[UPDATED 3:15 p.m. ] The U.S. Supreme Court on Monday returned the major case on transgender rights in schools to a lower court for fresh consideration of the Trump administration’s withdrawal of Obama-era guidance that federal anti-discrimination law protected gender identity.
In a one-sentence order without recorded dissent in Gloucester County School Board v. G.G. (Case No. 16-273), the justices vacated the ruling of the U.S. Court of Appeals for the 4th Circuit, in Richmond, Va., that had deferred to the Obama administration’s interpretation of Title IX.
The action is a defeat in the short term for Gavin Grimm, the female-born student who now identifies as male, who was barred by a Gloucester County, Va., school district policy from using the restroom that aligns with his gender identity.
“It’s disappointing,” Grimm said in a conference call with reporters. “It’s going to keep trans kids in school, and those just coming into school, in limbo for an extended period of time.”
The court’s action also means the justices won’t be resolving in the near term a debate over transgender rights that has roiled the nation’s schools. But the issue could return to the high court within a year or two as other cases address whether Title IX of the Education Amendments of 1972, which bars sex discrimination in federally funded schools, may be interpreted today to cover gender identity.
After the Trump administration last month withdrew the Obama-era guidance on transgender rights, both parties urged the court to proceed with the case and decide the underlying question of whether Title IX covers gender identity, although the school board urged a delay to allow the Trump administration to fully formulate its position and express its views in the case.
The court opted instead to send the case back to the 4th Circuit.
“This is justice delayed, not justice denied,” Joshua A. Block, Grimm’s lawyer with the American Civil Liberties Union, said in the same conference call. He stressed that Grimm’s case will go forward based on the Title IX claim as well as a 14th Amendment equal-protection claim that was part of his lawsuit but was not ruled on by either the district court or the appeals court below.
“We’re not disheartened in any way about the decision to remand the case to the 4th Circuit,” Block said. He also said that despite some ambiguity about whether a lower-court injunction in Grimm’s favor (which was blocked by the Supreme Court last summer) was technically back in effect, the ACLU would not focus on that injunction but could still win a new order that might allow Grimm to use the boys’ restroom before he graduates this June.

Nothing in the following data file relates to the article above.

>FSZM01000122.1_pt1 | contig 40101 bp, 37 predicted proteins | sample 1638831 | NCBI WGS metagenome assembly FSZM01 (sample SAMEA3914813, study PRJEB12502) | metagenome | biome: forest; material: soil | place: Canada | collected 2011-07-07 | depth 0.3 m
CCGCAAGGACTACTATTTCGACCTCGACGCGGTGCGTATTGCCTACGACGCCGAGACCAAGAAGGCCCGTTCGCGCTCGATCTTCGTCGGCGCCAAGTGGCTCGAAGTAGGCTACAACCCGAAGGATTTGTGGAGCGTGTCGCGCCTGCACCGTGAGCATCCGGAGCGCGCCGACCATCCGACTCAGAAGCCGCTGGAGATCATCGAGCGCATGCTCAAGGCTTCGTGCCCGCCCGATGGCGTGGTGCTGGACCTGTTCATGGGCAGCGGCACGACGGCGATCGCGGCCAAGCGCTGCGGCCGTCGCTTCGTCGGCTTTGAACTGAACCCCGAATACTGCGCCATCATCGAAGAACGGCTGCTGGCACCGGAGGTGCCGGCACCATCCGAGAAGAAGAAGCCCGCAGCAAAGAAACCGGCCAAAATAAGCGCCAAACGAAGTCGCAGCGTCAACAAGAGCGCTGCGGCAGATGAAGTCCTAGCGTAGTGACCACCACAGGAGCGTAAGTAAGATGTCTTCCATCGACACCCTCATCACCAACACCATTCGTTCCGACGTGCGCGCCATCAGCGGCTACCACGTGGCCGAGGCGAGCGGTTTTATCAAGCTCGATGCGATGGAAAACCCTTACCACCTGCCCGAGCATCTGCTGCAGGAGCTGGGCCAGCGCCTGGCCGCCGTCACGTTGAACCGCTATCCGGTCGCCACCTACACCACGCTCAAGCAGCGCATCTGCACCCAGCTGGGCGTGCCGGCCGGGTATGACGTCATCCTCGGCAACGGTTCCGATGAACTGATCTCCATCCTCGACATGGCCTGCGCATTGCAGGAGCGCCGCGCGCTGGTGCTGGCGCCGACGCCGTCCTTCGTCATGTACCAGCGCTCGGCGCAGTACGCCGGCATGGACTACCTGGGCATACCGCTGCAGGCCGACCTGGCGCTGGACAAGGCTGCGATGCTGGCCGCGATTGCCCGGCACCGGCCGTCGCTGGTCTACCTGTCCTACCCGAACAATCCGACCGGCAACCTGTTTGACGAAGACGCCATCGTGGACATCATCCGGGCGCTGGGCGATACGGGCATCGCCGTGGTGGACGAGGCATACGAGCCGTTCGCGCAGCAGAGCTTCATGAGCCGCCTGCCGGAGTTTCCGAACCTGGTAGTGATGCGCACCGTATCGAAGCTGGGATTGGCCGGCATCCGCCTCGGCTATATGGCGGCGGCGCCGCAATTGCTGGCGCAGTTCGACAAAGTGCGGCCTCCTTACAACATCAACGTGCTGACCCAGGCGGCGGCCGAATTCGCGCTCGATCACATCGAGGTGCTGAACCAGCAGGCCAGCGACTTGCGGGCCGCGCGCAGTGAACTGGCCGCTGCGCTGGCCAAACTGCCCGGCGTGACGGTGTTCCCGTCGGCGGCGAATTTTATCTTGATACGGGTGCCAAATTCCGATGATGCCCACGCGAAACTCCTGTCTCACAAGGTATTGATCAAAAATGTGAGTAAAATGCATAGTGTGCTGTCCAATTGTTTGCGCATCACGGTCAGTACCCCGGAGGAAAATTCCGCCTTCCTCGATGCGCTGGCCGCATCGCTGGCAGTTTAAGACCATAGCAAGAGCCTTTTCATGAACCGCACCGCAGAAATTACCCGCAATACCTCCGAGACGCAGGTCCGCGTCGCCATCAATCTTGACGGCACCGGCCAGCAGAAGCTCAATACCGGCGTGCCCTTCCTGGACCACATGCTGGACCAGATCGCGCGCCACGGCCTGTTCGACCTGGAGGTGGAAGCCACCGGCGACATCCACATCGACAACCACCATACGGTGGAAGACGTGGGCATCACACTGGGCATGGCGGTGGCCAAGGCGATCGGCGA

The Gloucester County School Board issued a statement that says, “On remand to the lower courts, the board looks forward to explaining why its commonsense restroom and locker room policy is legal under the Constitution and federal law.”
Kerri Kupec, a lawyer with the Alliance Defending Freedom, a Scottsdale, Ariz.-based group that filed a friend-of-the-court brief in support of the Gloucester County school board, said in a statement that in light of the Trump administration’s action, “It only makes sense for the Supreme Court to vacate the 4th Circuit’s earlier decision and instruct it to reconsider this case. The 4th Circuit should affirm the plain meaning of Title IX, which protects boys’ and girls’ privacy in locker rooms, showers, and restrooms.”
But the National Association of Secondary School Principals, which had joined with other education groups in a friend-of-the-court brief in support of Grimm, said it was disappointed the Supreme Court would not soon settle an issue of civil rights.
“We’re not talking about what content to teach in English class, which is the domain of the states,” the NASSP statement said. “This is about asserting the rights in schools of a severely marginalized group of kids.”
Grimm said he was in school Monday when he began to receive text messages about the high court’s action.
“I was as prepared as I could be for that possibility,” he said.
Barred from the boys’ restrooms at his school, Grimm said he has been trying to avoid having to use a restroom at all while there, or using the restroom in the nurse’s office. Fellow students and his teachers have mostly been positive “to my face,” though he acknowledge there have been some “passive-aggressive” responses behind his back.
Grimm said his thinking about the restroom-access battle has evolved with recent comments by the transgender actor Laverne Cox, a star of “Orange is the New Black” on Netflix and the new series “Doubt” on CBS. Cox has said in a number of recent media appearances that bathroom access for transgender people is not just about restrooms but about equal treatment and the right of transgender individuals to go about their lives.
“This is about whether we can exist in public or not,” Grimm said.
A version of this news article first appeared in The School Law Blog.